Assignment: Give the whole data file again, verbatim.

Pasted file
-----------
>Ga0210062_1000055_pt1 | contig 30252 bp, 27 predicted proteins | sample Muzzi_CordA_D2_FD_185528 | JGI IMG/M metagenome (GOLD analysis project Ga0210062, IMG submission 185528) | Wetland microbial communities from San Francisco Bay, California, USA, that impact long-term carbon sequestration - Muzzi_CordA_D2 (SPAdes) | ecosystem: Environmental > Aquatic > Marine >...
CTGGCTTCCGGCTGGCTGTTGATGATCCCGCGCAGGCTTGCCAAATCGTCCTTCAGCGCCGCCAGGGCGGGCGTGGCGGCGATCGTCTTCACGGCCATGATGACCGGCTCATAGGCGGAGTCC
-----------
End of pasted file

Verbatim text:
>Ga0210062_1000055_pt1 | contig 30252 bp, 27 predicted proteins | sample Muzzi_CordA_D2_FD_185528 | JGI IMG/M metagenome (GOLD analysis project Ga0210062, IMG submission 185528) | Wetland microbial communities from San Francisco Bay, California, USA, that impact long-term carbon sequestration - Muzzi_CordA_D2 (SPAdes) | ecosystem: Environmental > Aquatic > Marine >...
CTGGCTTCCGGCTGGCTGTTGATGATCCCGCGCAGGCTTGCCAAATCGTCCTTCAGCGCCGCCAGGGCGGGCGTGGCGGCGATCGTCTTCACGGCCATGATGACCGGCTCATAGGCGGAGTCC